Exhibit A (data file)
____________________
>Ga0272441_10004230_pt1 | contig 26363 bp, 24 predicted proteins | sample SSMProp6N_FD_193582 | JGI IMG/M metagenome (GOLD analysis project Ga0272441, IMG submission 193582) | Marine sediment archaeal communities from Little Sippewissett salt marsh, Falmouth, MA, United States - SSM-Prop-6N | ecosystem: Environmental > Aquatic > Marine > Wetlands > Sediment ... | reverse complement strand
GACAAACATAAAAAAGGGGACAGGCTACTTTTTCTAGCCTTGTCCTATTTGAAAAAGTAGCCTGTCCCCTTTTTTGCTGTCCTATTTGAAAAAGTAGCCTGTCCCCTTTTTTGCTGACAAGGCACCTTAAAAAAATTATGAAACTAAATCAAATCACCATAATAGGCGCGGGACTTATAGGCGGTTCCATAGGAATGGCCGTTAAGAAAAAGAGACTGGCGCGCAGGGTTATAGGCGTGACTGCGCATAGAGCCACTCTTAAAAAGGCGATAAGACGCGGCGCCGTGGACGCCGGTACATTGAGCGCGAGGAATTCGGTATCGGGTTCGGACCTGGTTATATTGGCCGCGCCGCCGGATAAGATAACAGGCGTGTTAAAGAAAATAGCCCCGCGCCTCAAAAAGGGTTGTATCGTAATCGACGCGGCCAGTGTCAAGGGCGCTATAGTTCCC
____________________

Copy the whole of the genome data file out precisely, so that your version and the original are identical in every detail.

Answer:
>Ga0272441_10004230_pt1 | contig 26363 bp, 24 predicted proteins | sample SSMProp6N_FD_193582 | JGI IMG/M metagenome (GOLD analysis project Ga0272441, IMG submission 193582) | Marine sediment archaeal communities from Little Sippewissett salt marsh, Falmouth, MA, United States - SSM-Prop-6N | ecosystem: Environmental > Aquatic > Marine > Wetlands > Sediment ... | reverse complement strand
GACAAACATAAAAAAGGGGACAGGCTACTTTTTCTAGCCTTGTCCTATTTGAAAAAGTAGCCTGTCCCCTTTTTTGCTGTCCTATTTGAAAAAGTAGCCTGTCCCCTTTTTTGCTGACAAGGCACCTTAAAAAAATTATGAAACTAAATCAAATCACCATAATAGGCGCGGGACTTATAGGCGGTTCCATAGGAATGGCCGTTAAGAAAAAGAGACTGGCGCGCAGGGTTATAGGCGTGACTGCGCATAGAGCCACTCTTAAAAAGGCGATAAGACGCGGCGCCGTGGACGCCGGTACATTGAGCGCGAGGAATTCGGTATCGGGTTCGGACCTGGTTATATTGGCCGCGCCGCCGGATAAGATAACAGGCGTGTTAAAGAAAATAGCCCCGCGCCTCAAAAAGGGTTGTATCGTAATCGACGCGGCCAGTGTCAAGGGCGCTATAGTTCCC